Monthly Music, August

Mumford & Sons – Sigh no More

I’ve been avoiding this album for months. I heard that one song and liked it but convinced myself that it was a fluke. Then I heard that other song and like it too. Then the album was on sale and I thought “what the hell?”

And I dig it. It is like alt-bluegrass. So you can play it on the radio and people will not change the channel even though it is a genre change. Still the songs are catchy and I did not mind my sale price purchase.

So if you like those two radio songs, you’ll be pleased to hear more of the same throughout the album.

Sucker Punch Soundtrack

I have discovered that asking “Have you seen Sucker Punch?” is a loaded question. There is this odd turn conversations take about the movie where we don’t discuss the plot or even the pretty CGI, but rather something else, such as sexism or mental hospitals or Frodo Baggins. Therefor, this will not be a discussion of the movie.

The soundtrack, however, kicks ass. There are only nine songs, but they are all good. Some covers, some originals, BJORK! and the show tune-esque song sung in the movie. It is solid and stands alone from the movie as a solid compilation.

Monthly Music, June and July

Yeah Yeah, it is August.

There is an accidental theme this time: Boats and Rum.

Alestorm – Back Through Time

Scottish Pirate Metal. Just watch.

Genticorum – Nagez Rameurs

Let’s start by saying this is all in French. Genticorum is a French Canadian band who plays a traditional type of music called Quebecois. This is a mixture of Celtic (Irish and Britianny) music with traditional colonial songs. Despite singing in French, the songs will sound familiar as their style is similar to folk songs of the Appalachians. Great music, and great fiddling too.

Apparently Nagez Rameurs means “Pull it together, rowers!” Most of the songs on this album are about travel and tell some sort of story. I did find out at their show that the guy who sat at the front of the canoe and sang songs while they traveled the rivers of the new world got paid more than the ones who actually rowed. Now, he did have to know a lot of songs. This is like that long road trip- if you only bring two CD’s you are going to not be happy.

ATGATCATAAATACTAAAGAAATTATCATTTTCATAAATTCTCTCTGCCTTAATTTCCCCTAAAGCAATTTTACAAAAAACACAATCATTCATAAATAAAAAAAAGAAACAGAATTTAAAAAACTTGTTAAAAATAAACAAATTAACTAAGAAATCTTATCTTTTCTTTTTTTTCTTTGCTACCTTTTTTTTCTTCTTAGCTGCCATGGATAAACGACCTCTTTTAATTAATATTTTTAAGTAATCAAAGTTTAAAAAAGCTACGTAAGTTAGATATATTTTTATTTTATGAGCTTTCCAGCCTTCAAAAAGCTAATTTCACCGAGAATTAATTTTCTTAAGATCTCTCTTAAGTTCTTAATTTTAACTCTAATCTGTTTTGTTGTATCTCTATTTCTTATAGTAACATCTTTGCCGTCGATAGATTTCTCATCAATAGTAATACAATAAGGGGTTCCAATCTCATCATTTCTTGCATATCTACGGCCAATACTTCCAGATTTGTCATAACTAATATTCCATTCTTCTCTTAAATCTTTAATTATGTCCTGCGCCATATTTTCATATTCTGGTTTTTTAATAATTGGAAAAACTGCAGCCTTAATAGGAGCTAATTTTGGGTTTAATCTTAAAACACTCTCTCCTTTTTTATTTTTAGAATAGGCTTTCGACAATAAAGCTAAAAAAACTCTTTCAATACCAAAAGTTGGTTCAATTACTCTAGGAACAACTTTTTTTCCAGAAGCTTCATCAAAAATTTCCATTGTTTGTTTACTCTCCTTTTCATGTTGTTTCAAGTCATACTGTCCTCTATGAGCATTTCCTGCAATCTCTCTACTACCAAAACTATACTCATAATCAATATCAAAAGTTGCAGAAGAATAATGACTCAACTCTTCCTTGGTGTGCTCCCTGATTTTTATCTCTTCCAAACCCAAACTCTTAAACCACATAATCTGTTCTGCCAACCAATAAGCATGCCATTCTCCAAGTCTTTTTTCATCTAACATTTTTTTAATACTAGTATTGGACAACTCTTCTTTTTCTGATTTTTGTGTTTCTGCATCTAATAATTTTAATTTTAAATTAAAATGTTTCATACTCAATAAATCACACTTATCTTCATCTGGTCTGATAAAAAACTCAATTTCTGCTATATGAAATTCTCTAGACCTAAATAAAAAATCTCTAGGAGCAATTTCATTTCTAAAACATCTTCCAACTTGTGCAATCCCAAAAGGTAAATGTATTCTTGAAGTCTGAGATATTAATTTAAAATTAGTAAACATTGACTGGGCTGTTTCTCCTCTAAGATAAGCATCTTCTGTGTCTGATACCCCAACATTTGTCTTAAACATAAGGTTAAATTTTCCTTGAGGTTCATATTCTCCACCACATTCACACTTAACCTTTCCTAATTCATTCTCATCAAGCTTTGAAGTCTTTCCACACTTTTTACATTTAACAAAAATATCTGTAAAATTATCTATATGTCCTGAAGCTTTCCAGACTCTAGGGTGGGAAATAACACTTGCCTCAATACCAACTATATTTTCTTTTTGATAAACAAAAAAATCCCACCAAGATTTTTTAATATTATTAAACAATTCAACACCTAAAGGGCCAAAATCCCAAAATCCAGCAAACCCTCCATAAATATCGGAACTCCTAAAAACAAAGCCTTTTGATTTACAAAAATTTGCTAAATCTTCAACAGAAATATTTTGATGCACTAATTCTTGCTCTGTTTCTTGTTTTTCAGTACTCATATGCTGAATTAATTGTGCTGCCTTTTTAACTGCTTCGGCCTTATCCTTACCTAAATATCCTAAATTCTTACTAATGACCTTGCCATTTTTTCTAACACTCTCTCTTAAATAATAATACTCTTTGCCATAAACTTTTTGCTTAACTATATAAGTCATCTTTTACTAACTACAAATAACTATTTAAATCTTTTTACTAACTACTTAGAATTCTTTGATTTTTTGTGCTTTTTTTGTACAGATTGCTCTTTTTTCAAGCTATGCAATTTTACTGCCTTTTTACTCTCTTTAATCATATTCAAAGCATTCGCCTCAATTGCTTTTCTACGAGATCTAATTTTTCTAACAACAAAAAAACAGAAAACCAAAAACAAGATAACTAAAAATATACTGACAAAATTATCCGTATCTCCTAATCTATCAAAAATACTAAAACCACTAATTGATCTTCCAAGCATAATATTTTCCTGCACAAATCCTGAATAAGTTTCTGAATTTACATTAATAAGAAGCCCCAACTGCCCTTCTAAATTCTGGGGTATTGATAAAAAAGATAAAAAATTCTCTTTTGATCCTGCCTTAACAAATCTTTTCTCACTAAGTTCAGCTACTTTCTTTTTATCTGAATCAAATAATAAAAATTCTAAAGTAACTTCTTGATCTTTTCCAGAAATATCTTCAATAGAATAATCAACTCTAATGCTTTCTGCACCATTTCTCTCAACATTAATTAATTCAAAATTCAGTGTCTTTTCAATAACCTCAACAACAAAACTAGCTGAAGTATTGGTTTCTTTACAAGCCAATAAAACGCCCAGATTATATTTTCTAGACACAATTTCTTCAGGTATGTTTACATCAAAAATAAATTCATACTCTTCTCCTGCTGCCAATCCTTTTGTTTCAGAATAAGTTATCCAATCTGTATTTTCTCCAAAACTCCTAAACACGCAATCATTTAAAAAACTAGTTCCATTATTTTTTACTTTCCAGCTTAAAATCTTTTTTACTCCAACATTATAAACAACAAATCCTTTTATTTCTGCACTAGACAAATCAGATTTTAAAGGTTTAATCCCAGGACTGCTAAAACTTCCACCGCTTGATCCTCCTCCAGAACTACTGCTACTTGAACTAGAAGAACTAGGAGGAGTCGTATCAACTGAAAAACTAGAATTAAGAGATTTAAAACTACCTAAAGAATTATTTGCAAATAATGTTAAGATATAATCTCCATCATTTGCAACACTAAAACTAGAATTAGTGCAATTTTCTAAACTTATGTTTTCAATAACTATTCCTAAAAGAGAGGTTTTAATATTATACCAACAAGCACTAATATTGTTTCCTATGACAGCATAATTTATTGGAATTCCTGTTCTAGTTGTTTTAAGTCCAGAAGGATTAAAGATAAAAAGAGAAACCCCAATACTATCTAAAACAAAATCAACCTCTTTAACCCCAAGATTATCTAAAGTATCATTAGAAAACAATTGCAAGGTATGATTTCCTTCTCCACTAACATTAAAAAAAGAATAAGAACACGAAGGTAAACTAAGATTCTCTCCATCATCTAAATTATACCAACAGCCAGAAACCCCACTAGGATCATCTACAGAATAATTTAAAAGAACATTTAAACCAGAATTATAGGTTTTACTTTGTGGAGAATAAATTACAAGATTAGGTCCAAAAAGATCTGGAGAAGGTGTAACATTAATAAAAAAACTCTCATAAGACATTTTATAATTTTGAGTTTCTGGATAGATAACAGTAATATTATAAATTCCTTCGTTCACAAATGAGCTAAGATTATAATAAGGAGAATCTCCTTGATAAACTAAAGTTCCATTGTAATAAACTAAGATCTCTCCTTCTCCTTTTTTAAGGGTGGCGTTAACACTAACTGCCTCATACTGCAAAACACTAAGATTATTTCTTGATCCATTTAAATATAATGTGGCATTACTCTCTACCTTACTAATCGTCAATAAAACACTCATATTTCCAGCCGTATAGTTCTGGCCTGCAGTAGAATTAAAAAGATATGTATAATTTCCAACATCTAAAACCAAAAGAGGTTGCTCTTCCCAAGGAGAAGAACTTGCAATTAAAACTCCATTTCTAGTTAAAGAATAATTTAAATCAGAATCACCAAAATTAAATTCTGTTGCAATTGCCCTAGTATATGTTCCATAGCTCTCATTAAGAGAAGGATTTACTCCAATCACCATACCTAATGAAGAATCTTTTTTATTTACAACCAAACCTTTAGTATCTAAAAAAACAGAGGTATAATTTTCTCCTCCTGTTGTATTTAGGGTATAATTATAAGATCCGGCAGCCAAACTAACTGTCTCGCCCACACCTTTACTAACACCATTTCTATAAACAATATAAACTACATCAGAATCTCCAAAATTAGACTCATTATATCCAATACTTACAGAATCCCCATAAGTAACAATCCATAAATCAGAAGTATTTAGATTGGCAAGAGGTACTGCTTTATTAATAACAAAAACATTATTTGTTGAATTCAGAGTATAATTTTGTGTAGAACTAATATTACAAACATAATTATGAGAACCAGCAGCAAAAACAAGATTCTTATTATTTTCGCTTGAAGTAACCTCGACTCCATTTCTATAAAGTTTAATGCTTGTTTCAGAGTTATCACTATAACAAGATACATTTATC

If you like more traditional celtic music, or American music, or hell, just music, check it out.

Monthly Music – May

This month we have Moby and a bit of Woody Guthrie, sorta. (Yeah yeah, it is June, it is close enough)

Moby – Destroyed (electronic)

I have had a thing for Moby since I first heard “Everything is Wrong” all of those years ago. (Almost too many to say aloud) Since then it has been a steady stream of great albums ranging from the quiet ambient (Wait for Me) to the get up and dance (Last Night).

Destroyed is more in the middle. There are a collection of ambient pieces towards the end, along with some more energetic stuff from the beginning. In a way it is close to the album structure of “Everything is Wrong”.

While I horribly biased, I love it. I’d been a huge “Hotel” kick as of late, and the two together are great.

Billy Bragg and Wilco, Mermaid Ave (folk/rock)

This is an older album (1997) but it is brand new to me, so I think it counts. The album is a collection of songs that were lyrically written by Woody Guthrie. He never got around to writing the music parts, and that is where Billy Bragg and WIlco come in.

The album is folksy for sure, but it is supposed to be. More than a few of the lyrics are political, and topics include the Great Depression to, well, Walt Whitman’s niece.

In the end, I bought it for “California Stars” which is a fantastic song. But I stayed for “Walt Whitman’s Niece” and all the rest.